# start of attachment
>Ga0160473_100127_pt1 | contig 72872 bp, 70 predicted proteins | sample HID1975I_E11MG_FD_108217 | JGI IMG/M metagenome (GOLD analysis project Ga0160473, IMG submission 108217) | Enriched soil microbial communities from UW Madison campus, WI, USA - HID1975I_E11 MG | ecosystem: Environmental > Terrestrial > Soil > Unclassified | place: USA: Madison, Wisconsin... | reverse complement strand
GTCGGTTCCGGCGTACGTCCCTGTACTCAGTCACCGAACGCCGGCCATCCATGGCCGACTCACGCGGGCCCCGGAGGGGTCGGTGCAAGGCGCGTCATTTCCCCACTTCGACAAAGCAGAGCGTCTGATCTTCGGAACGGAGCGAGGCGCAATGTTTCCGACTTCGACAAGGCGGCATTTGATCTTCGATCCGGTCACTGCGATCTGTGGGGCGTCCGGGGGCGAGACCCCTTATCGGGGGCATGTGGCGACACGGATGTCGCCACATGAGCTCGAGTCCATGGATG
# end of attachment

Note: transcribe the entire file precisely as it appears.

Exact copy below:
>Ga0160473_100127_pt1 | contig 72872 bp, 70 predicted proteins | sample HID1975I_E11MG_FD_108217 | JGI IMG/M metagenome (GOLD analysis project Ga0160473, IMG submission 108217) | Enriched soil microbial communities from UW Madison campus, WI, USA - HID1975I_E11 MG | ecosystem: Environmental > Terrestrial > Soil > Unclassified | place: USA: Madison, Wisconsin... | reverse complement strand
GTCGGTTCCGGCGTACGTCCCTGTACTCAGTCACCGAACGCCGGCCATCCATGGCCGACTCACGCGGGCCCCGGAGGGGTCGGTGCAAGGCGCGTCATTTCCCCACTTCGACAAAGCAGAGCGTCTGATCTTCGGAACGGAGCGAGGCGCAATGTTTCCGACTTCGACAAGGCGGCATTTGATCTTCGATCCGGTCACTGCGATCTGTGGGGCGTCCGGGGGCGAGACCCCTTATCGGGGGCATGTGGCGACACGGATGTCGCCACATGAGCTCGAGTCCATGGATG